Categorized | Features, Legal Matters

Life Stages And Estate Planning


Estate planning is not a one-time endeavor. Unfortunately many people believe that they do not need an estate plan until they approach retirement.

By Linda T. Cammuso, Esquire

Estate planning is not a one-time endeavor. Unfortunately many people believe that they do not need an estate plan until they approach retirement. Nothing could be further from the truth. Whether you are young or are approaching your middle or senior years, estate planning is a vital tool for protecting your assets and controlling how they are managed when you can no longer do so.  As your life’s situation changes, your goals and objectives change and need to be incorporated into your estate plan.

The life stages at which you need to first create an estate plan and then redo your plan as circumstances change follows.

Planning For Singles

Approximately more than half of all Americans today are single so whether you are in your 20s or 90s you need a plan that includes:

✔️A durable power of attorney, health care proxy, HIPPA release and living will which will enable you to designate who will make decisions for you if you become incapacitated

✔️A will to control who will inherit your assets, and possibly a trust if you name minor beneficiaries


✔️You should consider whether a prenuptial agreement is appropriate. Factors may include children from previous relationships, disparity in net worth and expected future inheritances


If you created an estate plan when you were single it’s time to review your plan and develop one that reflects your new life stage to include:

✔️An updated power of attorney, health care proxy and HIPPA release to name your spouse as the person to make basic decisions if you become incapacitated

✔️A revocable living trust for marital estate tax planning and update beneficiary designations if you want to name your spouse as beneficiary of your retirement plans, life insurance policies and pension

✔️Consider purchasing life insurance to ensure each other’s financial security


Once you become parents, it is important to change your estate plan to:

✔️Update your will to nominate a guardian/conservator for your minor children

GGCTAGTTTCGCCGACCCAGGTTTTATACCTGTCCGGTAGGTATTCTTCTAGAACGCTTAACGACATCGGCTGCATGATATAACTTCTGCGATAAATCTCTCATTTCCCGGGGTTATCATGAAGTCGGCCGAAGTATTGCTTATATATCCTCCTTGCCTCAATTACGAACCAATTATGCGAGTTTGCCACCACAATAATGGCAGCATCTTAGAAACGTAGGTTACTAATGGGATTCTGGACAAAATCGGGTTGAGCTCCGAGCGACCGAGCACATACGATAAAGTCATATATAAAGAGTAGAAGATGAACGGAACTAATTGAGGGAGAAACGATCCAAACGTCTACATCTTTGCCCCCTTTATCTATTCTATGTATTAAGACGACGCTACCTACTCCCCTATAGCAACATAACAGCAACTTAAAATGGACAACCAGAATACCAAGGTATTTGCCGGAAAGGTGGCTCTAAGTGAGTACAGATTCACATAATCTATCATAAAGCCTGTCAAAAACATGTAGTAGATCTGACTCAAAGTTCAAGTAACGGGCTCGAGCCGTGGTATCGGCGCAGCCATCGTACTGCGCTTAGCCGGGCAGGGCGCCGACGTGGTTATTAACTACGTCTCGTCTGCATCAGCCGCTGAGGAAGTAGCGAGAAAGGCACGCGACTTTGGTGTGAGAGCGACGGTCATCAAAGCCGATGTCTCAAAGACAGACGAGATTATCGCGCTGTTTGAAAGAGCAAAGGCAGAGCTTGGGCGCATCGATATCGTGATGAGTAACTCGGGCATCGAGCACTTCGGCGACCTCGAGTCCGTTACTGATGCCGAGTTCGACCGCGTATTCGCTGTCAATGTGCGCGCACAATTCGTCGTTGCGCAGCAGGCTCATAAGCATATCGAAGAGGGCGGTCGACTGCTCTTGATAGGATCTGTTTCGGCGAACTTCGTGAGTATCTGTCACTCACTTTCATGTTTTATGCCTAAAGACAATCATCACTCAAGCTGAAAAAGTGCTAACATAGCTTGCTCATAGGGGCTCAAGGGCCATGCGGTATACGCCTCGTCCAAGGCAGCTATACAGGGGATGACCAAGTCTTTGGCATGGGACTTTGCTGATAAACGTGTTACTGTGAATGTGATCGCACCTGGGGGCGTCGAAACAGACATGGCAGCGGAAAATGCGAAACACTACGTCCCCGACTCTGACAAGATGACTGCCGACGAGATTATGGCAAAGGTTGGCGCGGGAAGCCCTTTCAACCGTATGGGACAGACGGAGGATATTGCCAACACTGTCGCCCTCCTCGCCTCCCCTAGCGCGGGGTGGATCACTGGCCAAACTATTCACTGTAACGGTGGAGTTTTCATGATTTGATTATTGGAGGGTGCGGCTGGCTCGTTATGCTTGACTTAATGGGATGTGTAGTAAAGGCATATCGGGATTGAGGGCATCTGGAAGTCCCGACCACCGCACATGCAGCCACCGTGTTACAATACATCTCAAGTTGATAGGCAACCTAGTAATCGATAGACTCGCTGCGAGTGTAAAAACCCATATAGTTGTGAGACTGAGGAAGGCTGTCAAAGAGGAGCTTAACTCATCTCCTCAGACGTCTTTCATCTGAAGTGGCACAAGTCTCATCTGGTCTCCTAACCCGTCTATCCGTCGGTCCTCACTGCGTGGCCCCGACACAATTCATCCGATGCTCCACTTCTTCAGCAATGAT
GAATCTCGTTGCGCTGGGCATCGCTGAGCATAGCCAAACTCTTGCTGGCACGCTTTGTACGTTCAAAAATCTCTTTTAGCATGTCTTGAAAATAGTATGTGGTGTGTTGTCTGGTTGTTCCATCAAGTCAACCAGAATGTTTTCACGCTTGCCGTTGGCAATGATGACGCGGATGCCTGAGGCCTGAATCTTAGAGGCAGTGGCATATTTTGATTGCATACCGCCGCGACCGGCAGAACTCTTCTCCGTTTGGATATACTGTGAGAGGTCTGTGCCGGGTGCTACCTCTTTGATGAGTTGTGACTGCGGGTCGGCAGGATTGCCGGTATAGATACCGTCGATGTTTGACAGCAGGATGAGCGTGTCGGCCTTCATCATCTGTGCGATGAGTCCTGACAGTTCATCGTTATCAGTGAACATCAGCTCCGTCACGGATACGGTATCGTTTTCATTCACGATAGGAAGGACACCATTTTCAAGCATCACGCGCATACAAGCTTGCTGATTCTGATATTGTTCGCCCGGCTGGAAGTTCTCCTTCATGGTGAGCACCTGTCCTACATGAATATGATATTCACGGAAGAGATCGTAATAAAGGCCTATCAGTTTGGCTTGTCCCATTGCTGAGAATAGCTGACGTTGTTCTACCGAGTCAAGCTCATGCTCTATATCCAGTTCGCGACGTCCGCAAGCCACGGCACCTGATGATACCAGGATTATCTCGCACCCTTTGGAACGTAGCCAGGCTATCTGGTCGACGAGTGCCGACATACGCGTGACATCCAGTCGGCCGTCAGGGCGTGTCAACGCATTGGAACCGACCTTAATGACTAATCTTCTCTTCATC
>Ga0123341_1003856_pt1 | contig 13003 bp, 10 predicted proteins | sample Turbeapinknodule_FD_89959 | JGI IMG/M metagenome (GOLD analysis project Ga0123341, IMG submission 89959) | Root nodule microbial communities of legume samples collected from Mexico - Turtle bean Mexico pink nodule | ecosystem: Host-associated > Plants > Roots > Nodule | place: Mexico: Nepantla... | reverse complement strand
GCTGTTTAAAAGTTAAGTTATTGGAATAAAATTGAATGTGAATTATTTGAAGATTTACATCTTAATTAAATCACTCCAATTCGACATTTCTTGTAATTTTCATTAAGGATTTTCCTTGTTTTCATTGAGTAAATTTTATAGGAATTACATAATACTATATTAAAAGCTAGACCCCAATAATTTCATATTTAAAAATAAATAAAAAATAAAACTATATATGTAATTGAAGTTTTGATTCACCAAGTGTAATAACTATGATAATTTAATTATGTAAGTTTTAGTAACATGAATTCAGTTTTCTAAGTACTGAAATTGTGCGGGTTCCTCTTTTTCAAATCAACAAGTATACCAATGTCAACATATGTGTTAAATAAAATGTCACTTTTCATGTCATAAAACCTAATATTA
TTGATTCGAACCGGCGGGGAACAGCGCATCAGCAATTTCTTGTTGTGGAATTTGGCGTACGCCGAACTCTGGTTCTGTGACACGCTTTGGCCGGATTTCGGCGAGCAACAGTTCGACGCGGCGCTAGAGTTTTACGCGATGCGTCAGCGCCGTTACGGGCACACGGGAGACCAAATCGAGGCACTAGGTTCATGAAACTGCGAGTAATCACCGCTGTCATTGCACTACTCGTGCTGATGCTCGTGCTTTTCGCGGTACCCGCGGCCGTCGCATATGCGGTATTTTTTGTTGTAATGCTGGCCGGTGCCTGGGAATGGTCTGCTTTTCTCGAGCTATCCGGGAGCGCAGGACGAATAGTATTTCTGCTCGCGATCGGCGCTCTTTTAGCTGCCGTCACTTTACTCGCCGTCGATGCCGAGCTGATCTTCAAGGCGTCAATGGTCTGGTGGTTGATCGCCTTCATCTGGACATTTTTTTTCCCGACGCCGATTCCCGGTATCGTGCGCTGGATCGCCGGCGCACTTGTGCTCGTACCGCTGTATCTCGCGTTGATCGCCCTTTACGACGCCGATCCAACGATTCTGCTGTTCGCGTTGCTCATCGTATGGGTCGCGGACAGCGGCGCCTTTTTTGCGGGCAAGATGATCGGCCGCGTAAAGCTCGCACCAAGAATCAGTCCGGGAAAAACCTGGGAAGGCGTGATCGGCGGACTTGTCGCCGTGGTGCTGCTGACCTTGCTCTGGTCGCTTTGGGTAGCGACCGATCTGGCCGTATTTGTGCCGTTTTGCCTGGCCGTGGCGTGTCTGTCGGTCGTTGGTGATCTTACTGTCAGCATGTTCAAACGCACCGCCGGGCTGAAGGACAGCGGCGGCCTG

✔️Create a revocable trust, or amend your existing trust to ensure your children’s inheritance is properly managed

✔️Establish an emergency guardianship proxy that nominates a guardian to take care of your child if both parents are incapacitated

✔️Review/increase your life insurance coverage

✔️If you have a special needs child, be sure to include a special needs trust in your plan

✔️Update beneficiary designations on life insurance policies and retirement plan, being sure to name your trust (s) and not minor children directly

Grandparents Raising Grandchildren

If you are in this situation, developing an estate plan is important; the process closely mirrors how your plan was developed when you were parents with your own children.

Divorce Or Single Again

Whether you are single again as a result of a divorce or death of a spouse, you need to revisit your estate plan to:

✔️Update documents including beneficiary designations, and revoke durable powers of attorney and health care proxies that name a former spouse

✔️If you remarry, revise your will and trust documents to reflect the proper beneficiaries

Your Middle Years

✔️Your trust should be updated as changes occur (e.g., divorce, additional children, changes in your financial situation, inheritances or increase in net worth, or death of a beneficiary, personal representative or trustee)

✔️Consider purchasing long-term insurance

Retirement Years

✔️Review your estate plan with an attorney to ensure that it takes into consideration MA Uniform Probate Code changes that were enacted in 2012

✔️Review designations on your durable power of attorney, health care proxy and HIPPA release (be sure that the people you’ve named are still in your life and able to serve in that role)

✔️Add provisions to your trust to make distributions to your children or grandchildren, taking into consideration beneficiaries’ creditor exposure or special needs concerns

✔️Consider charitable gifts

✔️Consider reducing the size of your estate through gifting or creating an irrevocable life insurance trust or charitable trust

✔️Evaluate your exposure to long-term care/nursing home costs and consider protective planning to safeguard your estate

✔️Establish a prepaid funeral arrangement

Keep in mind that changes occur during one’s lifetime and those changes warrant regular reviews of your estate plan.

Linda T. Cammuso is a founding partner of Estate Preservation Law Offices located in Worcester, Massachusetts. She is a skilled estate planning and elder law attorney and has authored many articles on elder care and long term estate planning issues. She has appeared on Money Matters Radio and has been a speaker for various community and professional organizations. 


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